THROES OF DESPERATION?
Remember Groupon? It’s the daily deals company that went public in November, much to the excitement of the investment banks who helped take a chunk of the company’s cash and fantastic drunks who enjoy short-selling the rest of the world’s suckers.
Cut to today! We’re not sure whether or not this is routine business—or just how routine this is, but this just showed up in our inbox:
IN 2008, I was on the losing end of a gold trade—swindled, really.
By my dad.
I had just been laid off after the literary agent I worked for was poached, but was lucky enough to find a job and not have to file for unemployment only days later. In the interim between paychecks, however, I’d be broke.
“Well, you’ve got those coins lying around,” he suggested.
The worse the economy gets, the more Peter Schiff gets to be on televison–or at least that is how it was until recently. Mr. Schiff, CEO of Euro Pacific Capital, was one of the notorious market pessimists (or, in his opinion, realists) who forecast the collapse of the housing bubble before it happened. From 2004 Read More
MG Siegler has a post up at TechCrunch giving the big “so what” to doomsayers who have been fretting about a tech bubble:
In other words, if this “bubble” were to pop, it wouldn’t be the mothers and fathers of the world hoping to put their children through school who would be getting screwed. Read More
Fortune is bullish on New York’s lightweight tech scene:
Why New York, and why now? For many of today’s Internet companies, the competitive advantage lies in the innovative nature of their products, not necessarily their technological prowess. Thanks to Internet-based services such as EC2 from Amazon (AMZN), startups can essentially rent the supercomputing power Read More
There has been much talk lately about the potential of a dangerous real estate bubble in Israel’s cities.
The Observer’s Laura Kusisto asked last week if Israel — where foreign buyers of luxury properties have not only rapidly and substantially driven up the cost of housing, but have created a fragile market — Read More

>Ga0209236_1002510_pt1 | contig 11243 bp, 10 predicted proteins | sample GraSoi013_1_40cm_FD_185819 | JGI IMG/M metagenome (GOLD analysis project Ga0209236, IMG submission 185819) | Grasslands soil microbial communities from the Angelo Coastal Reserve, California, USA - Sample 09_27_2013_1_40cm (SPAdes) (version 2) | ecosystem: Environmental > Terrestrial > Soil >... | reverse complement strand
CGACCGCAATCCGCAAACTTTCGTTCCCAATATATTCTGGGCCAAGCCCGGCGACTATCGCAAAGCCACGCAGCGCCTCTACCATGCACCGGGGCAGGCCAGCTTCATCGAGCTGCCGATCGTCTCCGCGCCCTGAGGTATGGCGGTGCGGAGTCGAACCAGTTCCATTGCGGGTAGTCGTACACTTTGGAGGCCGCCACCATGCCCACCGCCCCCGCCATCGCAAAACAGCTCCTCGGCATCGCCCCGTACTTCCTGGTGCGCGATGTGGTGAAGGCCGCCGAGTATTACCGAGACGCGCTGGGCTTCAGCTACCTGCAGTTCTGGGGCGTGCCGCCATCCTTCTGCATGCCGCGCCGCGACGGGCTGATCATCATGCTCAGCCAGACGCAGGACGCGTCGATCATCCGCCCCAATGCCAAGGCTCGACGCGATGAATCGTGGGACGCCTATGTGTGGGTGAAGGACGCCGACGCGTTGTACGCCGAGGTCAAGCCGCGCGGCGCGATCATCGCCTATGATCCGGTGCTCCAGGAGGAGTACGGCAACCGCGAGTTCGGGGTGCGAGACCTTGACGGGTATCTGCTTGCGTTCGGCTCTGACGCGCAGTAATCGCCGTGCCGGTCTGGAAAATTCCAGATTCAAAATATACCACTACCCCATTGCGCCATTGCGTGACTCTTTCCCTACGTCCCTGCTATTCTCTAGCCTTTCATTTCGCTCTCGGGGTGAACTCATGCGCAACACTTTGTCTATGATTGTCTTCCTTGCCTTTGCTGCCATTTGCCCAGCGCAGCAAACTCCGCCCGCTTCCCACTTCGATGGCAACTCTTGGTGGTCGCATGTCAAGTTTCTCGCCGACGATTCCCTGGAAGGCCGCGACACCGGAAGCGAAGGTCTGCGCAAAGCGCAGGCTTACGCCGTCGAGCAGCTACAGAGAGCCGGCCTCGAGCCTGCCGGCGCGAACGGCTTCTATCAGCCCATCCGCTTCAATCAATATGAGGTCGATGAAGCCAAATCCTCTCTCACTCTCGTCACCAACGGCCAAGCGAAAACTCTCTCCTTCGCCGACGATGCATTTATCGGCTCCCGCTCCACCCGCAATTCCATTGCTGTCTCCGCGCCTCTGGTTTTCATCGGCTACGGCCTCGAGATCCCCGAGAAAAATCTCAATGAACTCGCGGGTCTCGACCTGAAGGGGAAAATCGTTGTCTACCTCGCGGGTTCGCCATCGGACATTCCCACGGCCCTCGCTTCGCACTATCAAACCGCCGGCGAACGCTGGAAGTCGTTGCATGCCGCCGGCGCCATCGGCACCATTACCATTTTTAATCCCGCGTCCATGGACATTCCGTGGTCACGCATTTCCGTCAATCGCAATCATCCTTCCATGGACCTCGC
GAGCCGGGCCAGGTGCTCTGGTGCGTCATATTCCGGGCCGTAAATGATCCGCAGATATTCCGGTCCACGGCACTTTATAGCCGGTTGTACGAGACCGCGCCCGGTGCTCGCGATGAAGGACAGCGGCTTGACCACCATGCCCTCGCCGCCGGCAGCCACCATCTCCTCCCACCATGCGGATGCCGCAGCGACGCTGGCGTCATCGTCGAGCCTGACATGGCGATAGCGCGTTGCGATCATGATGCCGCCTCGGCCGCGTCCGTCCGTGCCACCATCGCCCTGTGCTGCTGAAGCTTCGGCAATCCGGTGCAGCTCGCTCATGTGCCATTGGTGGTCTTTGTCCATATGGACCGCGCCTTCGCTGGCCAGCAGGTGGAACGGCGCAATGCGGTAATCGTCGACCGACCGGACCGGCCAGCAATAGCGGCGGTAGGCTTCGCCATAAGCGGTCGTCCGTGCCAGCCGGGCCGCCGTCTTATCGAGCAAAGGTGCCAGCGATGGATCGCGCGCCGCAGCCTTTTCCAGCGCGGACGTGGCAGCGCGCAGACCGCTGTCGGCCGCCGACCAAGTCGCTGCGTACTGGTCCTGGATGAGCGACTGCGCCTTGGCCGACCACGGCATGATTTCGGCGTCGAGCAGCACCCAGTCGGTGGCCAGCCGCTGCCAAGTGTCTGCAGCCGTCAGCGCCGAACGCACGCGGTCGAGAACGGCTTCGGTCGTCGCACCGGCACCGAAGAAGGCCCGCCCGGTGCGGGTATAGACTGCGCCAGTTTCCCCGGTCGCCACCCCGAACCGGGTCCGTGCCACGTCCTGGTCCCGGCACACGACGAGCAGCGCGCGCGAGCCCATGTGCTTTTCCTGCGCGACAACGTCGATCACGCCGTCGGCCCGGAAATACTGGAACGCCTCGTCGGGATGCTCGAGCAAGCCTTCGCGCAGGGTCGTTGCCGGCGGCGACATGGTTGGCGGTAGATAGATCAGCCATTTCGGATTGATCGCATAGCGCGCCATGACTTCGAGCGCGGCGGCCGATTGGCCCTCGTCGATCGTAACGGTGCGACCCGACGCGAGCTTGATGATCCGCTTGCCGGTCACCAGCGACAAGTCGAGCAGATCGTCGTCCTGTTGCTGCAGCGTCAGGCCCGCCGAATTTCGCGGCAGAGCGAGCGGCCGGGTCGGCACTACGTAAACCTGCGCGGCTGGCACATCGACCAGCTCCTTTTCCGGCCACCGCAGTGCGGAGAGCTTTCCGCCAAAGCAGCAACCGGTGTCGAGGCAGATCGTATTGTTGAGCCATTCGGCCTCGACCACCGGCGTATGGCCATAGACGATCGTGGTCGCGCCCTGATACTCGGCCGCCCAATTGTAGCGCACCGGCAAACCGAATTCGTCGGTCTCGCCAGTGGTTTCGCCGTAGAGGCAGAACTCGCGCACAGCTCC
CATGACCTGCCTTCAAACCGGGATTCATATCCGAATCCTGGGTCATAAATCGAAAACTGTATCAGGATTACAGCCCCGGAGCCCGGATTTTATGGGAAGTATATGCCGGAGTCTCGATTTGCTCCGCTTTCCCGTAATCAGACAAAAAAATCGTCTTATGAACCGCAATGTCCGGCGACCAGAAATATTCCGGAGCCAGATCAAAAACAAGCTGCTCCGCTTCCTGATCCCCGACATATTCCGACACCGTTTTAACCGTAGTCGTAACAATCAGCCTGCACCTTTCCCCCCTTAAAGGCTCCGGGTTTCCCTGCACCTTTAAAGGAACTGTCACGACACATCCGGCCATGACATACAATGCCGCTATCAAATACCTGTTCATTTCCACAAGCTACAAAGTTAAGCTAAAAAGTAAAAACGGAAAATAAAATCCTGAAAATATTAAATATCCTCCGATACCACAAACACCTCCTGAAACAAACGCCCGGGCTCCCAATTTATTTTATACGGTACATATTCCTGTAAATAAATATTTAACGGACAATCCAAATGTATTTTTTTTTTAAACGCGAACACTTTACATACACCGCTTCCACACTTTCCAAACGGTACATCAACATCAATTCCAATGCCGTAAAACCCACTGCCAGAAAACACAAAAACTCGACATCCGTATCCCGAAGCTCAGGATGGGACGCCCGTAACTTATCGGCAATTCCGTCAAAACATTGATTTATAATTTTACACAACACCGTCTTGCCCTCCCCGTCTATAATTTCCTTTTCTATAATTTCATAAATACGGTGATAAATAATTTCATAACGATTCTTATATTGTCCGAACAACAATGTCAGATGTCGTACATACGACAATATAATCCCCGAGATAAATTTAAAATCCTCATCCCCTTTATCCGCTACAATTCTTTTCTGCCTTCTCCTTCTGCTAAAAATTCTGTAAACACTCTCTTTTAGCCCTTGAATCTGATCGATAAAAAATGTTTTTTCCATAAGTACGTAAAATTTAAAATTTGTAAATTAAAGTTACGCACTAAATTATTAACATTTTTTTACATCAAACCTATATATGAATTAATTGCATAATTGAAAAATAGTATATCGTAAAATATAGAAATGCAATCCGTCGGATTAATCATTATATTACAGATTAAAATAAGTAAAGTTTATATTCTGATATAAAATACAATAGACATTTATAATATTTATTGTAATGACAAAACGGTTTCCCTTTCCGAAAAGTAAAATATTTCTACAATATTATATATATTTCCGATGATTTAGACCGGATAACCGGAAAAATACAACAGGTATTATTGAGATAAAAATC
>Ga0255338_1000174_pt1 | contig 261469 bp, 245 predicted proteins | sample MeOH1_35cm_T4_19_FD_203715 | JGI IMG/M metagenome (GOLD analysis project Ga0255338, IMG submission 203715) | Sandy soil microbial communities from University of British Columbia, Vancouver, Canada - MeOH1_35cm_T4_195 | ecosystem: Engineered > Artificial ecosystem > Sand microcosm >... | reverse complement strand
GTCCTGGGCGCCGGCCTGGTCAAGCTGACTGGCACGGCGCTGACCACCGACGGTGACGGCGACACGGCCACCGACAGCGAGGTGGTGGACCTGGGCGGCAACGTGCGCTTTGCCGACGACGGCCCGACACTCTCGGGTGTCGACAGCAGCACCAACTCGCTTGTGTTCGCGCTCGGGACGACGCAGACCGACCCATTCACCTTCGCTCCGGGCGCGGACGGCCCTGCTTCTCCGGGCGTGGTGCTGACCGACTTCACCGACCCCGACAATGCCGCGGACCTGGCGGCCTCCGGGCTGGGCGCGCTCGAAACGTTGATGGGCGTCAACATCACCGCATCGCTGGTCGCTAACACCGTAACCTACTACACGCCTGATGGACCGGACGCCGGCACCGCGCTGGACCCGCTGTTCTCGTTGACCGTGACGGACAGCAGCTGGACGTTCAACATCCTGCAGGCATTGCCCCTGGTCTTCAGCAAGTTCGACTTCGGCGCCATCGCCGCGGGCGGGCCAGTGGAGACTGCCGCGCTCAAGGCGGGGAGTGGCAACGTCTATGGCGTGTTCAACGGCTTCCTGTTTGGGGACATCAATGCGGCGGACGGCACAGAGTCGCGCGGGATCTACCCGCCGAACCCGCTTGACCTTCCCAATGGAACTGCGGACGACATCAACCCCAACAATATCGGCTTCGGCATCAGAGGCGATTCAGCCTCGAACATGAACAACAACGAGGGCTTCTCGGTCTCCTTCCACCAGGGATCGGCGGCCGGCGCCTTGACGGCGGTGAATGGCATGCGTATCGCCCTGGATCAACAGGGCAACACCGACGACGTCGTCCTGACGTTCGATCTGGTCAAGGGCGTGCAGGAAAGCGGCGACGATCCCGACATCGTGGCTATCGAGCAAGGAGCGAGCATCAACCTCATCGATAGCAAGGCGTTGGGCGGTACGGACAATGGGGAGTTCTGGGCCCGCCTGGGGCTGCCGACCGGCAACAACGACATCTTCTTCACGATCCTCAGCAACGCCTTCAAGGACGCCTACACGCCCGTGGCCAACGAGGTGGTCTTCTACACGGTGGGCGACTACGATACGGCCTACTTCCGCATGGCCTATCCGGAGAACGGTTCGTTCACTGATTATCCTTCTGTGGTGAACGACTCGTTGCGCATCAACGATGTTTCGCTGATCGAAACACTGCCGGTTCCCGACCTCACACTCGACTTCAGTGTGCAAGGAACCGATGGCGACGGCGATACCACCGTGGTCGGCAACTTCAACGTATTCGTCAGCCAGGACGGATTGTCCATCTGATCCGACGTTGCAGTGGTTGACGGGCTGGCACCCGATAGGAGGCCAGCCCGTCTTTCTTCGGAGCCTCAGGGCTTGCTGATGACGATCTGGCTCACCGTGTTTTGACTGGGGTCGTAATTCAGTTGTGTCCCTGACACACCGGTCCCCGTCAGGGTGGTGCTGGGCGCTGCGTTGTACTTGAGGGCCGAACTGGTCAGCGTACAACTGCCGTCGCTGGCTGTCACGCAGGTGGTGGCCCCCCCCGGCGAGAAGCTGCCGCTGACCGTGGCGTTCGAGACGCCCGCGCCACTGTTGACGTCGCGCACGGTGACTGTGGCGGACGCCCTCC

Up Up Up
Guess what’s all the rage? Junk bonds, according to The Wall Street Journal. As prices on U.S. Treasury securities and high-grade corporate debt remain inflated, investors are venturing into riskier waters, buying up riskier bonds with fewer protections — all in the name of higher returns.
The Journal says that last week, junk-bond prices Read More
Up Up Up
Here’s a fun characterization of the bond market from Bloomberg columnist and London bureau chief Mark Gilbert: “Like a drunk at a party, the bond market is starting to bump into tables, telling off-color jokes, talking too loudly and spilling drinks. The smart guests will steer clear before he starts screaming at his shoes Read More
Up Up Up
Colin Barr at Fortune’s Street Sweep (an Observer Wall Street favorite) offers a balanced take on the where U.S. Treasuries might be headed following their meteoric rise in popularity in 2010.
Traders have flooded into the bond market at a rapid clip as concerns that the economy isn’t recovering fast enough — and may Read More
Up Up Up
After rising for two days and enjoying a burning-hot August, the bond market is undergoing a pullback today, thanks in part to a better-than-expected manufacturing report from the Institute for Supply Management and rosy numbers out of China’s manufacturing sector. Contrary to Wall Street superstition, the stock market is enjoying Read More